Our final solution achieves user-level DMA without the need of extra bits in the physical address. It is based on an idea proposed by Charek Dubnicki : If a process passes at least one shadow address more than once, then the DMA engine may be able to determine if a user process was interrupted by checking the two successive accesses to the same shadow address. Dubnicki's solution uses a three-instruction sequence as follows:
DMA(vsource, vdestination, size)
1: LOAD status1 FROM shadow(vsource)
2: STORE size TO shadow(vdestination)
3: LOAD status2 FROM shadow(vsource)
The DMA engine initiates a DMA transfer only if it sees a sequence of the form LOAD, STORE, and LOAD, and the address arguments of the first and third instruction in the sequence are the same. If a process is interrupted while trying to start a DMA, then the DMA engine will probably receive a non-valid sequence of shadow addresses, and no DMA operation will be initiated.
Figure 5: Possible interleaving in the 3-instruction Repeated passing of argument DMA approach. A malicious user is able to start a DMA and transfer its own data (C), into another process's address space (B).
Although seemingly correct, the above solution may lead to erroneous data transfers, if abused by malicious users. Assume, for example, that we have a legitimate process that wants to start a DMA, and a malicious process that wants to interfere. A possible interleaving of shadow accesses is shown in figure 5. In this interleaving, the instructions 1: to 3: reach the DMA engine, but no DMA operation is started. However, then next three instructions (4: to 6:) appear as a valid DMA sequence, and thus a DMA operation is started transferring data from address C to B, while the legitimate process wanted to transfer data from A to B.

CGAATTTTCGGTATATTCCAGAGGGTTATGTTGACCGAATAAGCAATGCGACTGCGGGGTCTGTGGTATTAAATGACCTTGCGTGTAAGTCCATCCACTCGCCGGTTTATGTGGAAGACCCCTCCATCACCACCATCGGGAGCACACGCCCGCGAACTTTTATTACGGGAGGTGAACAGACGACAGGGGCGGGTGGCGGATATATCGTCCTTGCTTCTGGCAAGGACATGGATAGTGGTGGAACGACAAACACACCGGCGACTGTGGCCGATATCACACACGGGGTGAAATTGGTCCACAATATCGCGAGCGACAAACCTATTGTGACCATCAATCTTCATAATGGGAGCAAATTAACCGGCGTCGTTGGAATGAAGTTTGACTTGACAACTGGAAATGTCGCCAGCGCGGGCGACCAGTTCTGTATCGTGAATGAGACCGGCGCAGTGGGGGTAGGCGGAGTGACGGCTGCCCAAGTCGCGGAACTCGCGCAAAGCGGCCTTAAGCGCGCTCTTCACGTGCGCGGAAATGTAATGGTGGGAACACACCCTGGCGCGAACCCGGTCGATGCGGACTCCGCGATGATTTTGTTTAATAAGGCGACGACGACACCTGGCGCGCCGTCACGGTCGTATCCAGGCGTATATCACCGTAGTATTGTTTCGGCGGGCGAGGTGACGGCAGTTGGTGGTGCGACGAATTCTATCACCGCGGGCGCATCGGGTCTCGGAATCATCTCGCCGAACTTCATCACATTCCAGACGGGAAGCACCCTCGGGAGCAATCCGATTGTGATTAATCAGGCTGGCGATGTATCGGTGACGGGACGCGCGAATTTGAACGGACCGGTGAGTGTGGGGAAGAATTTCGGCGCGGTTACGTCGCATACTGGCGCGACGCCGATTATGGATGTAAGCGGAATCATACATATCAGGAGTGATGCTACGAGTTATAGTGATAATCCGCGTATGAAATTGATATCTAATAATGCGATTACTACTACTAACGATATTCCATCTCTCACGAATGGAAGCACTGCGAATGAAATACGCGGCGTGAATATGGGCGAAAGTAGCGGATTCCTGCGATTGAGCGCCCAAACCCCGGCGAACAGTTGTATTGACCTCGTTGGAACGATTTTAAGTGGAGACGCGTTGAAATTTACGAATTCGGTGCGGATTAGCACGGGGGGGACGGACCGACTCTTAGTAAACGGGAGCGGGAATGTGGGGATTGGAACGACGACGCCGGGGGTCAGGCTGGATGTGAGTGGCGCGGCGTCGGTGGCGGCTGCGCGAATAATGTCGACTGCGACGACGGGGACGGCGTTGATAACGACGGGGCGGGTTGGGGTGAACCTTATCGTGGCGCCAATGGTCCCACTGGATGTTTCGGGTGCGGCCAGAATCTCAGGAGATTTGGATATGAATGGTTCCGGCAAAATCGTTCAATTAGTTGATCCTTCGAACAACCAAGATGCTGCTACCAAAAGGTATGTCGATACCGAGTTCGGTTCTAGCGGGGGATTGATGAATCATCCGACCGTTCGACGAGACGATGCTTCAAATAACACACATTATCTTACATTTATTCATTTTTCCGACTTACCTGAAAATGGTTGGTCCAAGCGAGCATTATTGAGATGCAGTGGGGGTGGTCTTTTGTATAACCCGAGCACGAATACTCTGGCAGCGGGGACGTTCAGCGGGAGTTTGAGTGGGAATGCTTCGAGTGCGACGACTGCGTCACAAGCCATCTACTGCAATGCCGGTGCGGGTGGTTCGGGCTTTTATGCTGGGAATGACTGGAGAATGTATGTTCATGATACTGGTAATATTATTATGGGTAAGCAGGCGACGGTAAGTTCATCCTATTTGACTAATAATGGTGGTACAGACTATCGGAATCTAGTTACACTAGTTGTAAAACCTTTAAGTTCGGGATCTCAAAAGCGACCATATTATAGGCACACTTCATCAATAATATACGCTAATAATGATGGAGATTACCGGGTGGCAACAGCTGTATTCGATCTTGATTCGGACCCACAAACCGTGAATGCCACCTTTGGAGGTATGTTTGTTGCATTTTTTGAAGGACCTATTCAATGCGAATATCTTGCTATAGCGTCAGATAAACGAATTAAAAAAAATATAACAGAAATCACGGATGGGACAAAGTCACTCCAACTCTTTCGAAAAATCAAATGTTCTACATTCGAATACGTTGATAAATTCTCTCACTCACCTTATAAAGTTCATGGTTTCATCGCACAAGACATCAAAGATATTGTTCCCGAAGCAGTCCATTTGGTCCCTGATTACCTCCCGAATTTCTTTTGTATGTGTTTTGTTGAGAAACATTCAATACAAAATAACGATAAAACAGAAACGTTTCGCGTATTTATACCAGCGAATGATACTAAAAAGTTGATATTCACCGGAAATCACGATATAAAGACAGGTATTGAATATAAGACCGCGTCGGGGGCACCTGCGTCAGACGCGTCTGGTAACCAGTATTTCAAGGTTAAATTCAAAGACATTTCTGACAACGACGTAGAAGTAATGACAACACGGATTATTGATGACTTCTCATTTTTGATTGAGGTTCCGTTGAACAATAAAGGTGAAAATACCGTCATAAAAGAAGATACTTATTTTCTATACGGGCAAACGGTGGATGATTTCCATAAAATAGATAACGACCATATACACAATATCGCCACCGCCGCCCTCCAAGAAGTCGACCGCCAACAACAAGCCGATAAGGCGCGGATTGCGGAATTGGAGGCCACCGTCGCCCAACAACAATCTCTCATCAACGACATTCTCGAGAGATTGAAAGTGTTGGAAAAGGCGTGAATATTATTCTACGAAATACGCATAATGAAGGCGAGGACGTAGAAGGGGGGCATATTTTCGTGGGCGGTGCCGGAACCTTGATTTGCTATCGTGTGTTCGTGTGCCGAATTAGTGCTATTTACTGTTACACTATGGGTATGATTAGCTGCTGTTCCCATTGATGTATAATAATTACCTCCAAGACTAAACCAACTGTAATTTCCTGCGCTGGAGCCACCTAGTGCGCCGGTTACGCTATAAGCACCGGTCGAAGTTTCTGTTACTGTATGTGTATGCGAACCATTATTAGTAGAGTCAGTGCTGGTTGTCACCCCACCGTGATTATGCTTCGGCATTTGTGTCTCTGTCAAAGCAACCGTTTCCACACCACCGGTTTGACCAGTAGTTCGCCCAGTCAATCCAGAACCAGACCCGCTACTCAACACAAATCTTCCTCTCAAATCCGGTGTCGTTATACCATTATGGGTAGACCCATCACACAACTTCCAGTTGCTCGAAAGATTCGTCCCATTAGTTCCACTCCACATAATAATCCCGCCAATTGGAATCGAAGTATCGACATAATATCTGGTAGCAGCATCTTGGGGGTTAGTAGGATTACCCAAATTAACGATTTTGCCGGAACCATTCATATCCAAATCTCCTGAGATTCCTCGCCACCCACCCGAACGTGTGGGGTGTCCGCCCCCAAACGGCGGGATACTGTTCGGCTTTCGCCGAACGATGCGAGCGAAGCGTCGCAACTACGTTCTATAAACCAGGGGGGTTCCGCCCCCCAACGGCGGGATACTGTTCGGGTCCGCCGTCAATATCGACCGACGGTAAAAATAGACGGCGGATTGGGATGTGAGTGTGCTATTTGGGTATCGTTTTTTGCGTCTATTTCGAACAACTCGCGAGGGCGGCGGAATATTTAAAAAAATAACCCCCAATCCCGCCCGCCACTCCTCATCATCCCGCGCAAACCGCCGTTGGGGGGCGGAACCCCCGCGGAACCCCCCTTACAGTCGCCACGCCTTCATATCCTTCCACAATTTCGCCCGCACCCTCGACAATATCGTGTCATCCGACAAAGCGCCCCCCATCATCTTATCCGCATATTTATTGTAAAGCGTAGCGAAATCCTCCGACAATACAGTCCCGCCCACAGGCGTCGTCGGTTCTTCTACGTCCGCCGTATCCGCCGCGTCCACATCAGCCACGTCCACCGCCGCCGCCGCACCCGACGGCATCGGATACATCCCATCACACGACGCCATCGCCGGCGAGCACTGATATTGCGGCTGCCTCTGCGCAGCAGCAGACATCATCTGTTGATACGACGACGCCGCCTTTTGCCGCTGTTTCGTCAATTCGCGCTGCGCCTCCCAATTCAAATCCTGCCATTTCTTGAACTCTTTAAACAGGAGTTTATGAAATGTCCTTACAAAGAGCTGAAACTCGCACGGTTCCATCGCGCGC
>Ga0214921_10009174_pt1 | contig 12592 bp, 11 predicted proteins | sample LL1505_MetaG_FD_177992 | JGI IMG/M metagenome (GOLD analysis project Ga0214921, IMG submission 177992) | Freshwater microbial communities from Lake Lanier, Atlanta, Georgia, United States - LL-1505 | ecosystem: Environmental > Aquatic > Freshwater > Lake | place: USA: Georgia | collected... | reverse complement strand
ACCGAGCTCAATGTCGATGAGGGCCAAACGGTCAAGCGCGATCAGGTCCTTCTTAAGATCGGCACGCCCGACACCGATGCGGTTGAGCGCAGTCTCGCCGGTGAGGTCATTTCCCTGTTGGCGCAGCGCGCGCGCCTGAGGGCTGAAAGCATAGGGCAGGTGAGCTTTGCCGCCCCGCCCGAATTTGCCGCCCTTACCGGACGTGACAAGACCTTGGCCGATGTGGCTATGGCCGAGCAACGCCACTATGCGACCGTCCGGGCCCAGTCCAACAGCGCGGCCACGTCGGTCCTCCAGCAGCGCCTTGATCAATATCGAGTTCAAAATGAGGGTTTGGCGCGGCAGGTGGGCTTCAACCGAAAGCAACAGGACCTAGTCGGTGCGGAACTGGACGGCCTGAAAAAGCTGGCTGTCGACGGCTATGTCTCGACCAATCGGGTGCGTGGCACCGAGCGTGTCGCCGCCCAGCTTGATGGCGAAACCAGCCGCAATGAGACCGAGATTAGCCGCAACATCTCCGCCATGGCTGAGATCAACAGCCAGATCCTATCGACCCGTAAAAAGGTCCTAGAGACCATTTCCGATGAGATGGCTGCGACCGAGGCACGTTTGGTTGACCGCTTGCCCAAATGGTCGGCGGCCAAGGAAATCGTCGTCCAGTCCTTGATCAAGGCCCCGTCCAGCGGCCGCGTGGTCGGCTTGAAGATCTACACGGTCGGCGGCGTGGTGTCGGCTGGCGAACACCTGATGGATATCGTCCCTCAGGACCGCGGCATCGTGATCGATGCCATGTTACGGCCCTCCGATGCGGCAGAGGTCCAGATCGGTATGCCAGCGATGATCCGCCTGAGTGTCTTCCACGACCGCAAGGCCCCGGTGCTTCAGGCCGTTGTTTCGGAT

Straightforward 4-instruction sequence extensions to the above solution remedy this situation. For example, assume the following obvious 4-instruction extension:
DMA(vsource, vdestination, size)If a malicious does not have any access to addresses vsource, and vdestination, then the above sequence seems to operate correctly. If however, the data contained in vsource are such that they can be read by any process in the system, then a malicious user may achieve the interleaving shown in figure 6. Suppose that the legitimate process wants to transfer data from A to B, and the malicious process has read-only access to A. In the interleaving shown in figure 6, the malicious process initiates the DMA transfer (in 4:), but the DMA engine tells the legitimate process that the DMA transfer was not initiated (in 5:). Such a behavior will probably lead several applications to erroneous behavior.
1: STORE size TO shadow(vdestination)
2: LOAD return_status1 FROM shadow(vsource)
3: STORE size TO shadow(vdestination)
4: LOAD return_status2 FROM shadow(vsource)
Figure 6: Possible interleaving in the 4-instruction Repeated passing of argument DMA approach. The malicious process starts the DMA (in 4:) but misinforms the legitimate process that the DMA did not start (in 5:).
Figure 7: User-level DMA by repeated passing of arguments.
To remedy the above limitation, we have developed a 5-instruction sequence that achieves user-level DMA. The shadow(vsource) address is passed twice to the DMA engine, while the shadow(vdestination) address is passed three times, as shown in figure 7. The DMA engine is prepared to receive 5-instruction sequences to shadow address space. The sequence should be of the form STORE, LOAD, STORE, LOAD, LOAD. If it sees anything out of this order, the DMA engine resets itself, waiting for the 5-instruction sequences. A DMA operation is started only if the DMA engine receives a sequence of the type STORE, LOAD, STORE, LOAD, LOAD, and the address arguments of instructions 1,3 and 5 are the same, and the address arguments of instructions 2 and 4 are the same as well.